AS: Yeah! I'm actually starting work on a play by Aeschylus called Seven Against Thebes. Most people know the Oedipus-Rex myth and certainly the play by Sophocles. And Sophocles wrote a trilogy of plays that are known as The Theban Plays. It sort of has to do with Oedipus’ family, his wife Jocasta, his children, and brother-in-law, Creon. Seven Against Thebes focuses on Oedipus' two older children, his sons, who go to civil war against one another. I just think that right now, in our incredibly divisive, American, political climate, it would be very interesting to see that play presented against the political climate today.
SL: I think that’s a very interesting way of looking at it.
AS: Thank you.
SL: After many years of teaching, do you have a favorite age group to teach?
AS: No question at all, it's 18 and 19 years old. There’s something so magical about meeting a young person at the crossroads of their childhood and adulthood. They know enough about who they are, what they're good at, what they love, how they view the world. They're also right on the horizon of going, 'Oh wait a second, I don't actually feel this way. I was told I feel this way by my environment, my parents, my church, my hometown. I feel differently.' Really being present while they have those big 'aha moments' is so life-affirming and exhilarating. I love being a part of that moment in a young person's life.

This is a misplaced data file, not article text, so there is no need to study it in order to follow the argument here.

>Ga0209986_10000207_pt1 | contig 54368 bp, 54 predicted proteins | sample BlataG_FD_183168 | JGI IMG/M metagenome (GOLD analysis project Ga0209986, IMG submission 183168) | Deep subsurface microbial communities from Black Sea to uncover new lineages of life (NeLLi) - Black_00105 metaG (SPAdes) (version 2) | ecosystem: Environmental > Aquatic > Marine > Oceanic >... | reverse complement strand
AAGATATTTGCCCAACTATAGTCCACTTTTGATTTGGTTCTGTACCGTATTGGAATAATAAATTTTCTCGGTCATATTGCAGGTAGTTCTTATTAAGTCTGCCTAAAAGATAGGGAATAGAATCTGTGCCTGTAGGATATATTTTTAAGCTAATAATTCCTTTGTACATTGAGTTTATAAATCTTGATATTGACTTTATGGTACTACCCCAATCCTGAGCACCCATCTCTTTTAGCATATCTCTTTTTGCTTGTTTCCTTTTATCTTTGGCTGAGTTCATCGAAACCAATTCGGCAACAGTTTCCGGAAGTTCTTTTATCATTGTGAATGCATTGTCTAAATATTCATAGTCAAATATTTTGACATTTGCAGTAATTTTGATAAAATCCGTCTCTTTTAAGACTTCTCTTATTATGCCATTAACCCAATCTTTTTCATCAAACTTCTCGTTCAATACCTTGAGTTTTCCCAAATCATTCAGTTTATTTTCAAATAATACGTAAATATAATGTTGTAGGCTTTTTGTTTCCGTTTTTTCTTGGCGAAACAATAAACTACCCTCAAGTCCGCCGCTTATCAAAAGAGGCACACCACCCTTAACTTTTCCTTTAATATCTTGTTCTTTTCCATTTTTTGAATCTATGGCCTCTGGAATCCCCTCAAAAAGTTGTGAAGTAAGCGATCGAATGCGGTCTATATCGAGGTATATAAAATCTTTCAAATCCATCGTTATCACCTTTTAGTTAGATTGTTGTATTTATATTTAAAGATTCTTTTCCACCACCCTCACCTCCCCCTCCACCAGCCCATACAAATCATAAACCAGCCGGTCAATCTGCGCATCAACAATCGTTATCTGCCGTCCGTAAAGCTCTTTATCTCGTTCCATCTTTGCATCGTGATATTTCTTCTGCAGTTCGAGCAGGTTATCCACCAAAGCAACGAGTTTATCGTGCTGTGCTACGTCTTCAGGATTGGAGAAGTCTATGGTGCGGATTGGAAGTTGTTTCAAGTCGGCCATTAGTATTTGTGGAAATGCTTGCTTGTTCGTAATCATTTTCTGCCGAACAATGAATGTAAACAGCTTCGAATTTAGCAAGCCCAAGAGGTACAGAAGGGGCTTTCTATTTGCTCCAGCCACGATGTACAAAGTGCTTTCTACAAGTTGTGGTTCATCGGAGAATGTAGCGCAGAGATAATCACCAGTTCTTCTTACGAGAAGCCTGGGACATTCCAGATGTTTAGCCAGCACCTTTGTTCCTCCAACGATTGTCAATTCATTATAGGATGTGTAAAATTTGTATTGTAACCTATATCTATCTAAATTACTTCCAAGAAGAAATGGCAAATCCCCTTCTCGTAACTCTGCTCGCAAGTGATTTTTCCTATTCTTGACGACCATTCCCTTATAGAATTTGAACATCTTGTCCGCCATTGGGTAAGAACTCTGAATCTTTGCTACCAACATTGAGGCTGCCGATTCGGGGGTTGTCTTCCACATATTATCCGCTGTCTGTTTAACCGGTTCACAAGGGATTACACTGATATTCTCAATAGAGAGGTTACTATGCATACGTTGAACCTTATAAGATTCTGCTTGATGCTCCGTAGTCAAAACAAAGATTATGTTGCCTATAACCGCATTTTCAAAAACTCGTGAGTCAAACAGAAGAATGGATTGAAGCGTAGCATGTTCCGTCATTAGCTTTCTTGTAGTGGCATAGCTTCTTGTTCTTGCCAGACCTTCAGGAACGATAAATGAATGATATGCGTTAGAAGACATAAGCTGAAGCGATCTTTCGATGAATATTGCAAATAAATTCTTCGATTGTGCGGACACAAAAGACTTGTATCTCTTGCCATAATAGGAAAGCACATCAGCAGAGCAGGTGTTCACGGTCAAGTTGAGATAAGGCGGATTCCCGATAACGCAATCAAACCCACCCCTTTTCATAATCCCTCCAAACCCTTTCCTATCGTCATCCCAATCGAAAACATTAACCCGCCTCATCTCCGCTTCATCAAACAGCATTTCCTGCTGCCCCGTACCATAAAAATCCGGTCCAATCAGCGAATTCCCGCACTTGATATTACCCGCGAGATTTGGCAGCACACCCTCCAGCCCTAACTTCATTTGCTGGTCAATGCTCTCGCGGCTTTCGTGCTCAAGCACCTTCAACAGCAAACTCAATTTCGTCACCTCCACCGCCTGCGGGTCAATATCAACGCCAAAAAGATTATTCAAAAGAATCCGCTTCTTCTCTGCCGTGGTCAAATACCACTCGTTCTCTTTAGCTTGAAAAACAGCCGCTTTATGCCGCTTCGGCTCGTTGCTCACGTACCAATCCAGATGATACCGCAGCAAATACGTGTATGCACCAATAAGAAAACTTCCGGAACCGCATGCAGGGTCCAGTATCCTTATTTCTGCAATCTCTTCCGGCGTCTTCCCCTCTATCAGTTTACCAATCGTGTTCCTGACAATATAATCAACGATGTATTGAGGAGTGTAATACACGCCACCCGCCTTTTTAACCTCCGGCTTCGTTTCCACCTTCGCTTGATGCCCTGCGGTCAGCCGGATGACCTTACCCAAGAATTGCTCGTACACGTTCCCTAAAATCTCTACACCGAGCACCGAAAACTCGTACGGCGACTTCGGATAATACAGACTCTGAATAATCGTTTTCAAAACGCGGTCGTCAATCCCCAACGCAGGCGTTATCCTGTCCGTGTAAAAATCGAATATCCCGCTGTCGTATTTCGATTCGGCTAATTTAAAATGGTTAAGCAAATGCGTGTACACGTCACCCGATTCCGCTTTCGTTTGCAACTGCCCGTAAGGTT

SL: Yeah, college, I feel, is a real exploration, for musical theater students, especially. Really trying to find themselves.
AS: Well, I mean, I would wager to say it’s any student at all, you know. If you're self-reflective on any level, you're going to be making some major changes between the ages of 17 and 25. The thing that's really specific about anybody studying drama, is that they're going to be asked to look inside themselves, at the world as well, and really relate themselves to the world in a much richer, more self-reflective way than your average academic student. It's not just musical theatre, it would be anybody that's doing self-reflection and growth.
SL: Acting, singing through song, mentoring and master classes are all different things you teach. Do you approach all of these things in the same way, or do you tend to adjust to students needs?
AS: Well, of course, I adapt to students need. If somebody says, 'I really know what I'm doing, I'm a very experienced singer or very experienced actor. I want to achieve this in the hour that we have together,' then that's exactly what we'll do. But, yeah, I tend to approach everything at least from a place of creating a really safe environment, creating a space where people feel they can really be free to make mistakes, make discoveries, and have big victories. That’s where real growth and discovery happens. Sometimes, when a person comes to me for mentoring, it’s really just about wanting to have a neutral person in some position with the sense of 'you're doing the thing that I would like to be doing and you've probably had some of these experiences, what do you think of my circumstances? Here are some of the things I'd like to do. What do you think about that?' I usually try to turn the question back on the student, 'well, let's really define and really discover your priorities, your needs, your values.' Then usually what I try to do is help the student answer the questions themselves, rather than provide the answers for them. I think I know how to ask good questions.
SL: Is there anything else that you want to say that I haven’t asked?
AS: No just thank you for having me!
SL: Thank you so much for chatting with me!
AS: Oh, it's my pleasure.
Featured Image: i-LHM7H5- L. jpg credit: Emma Mead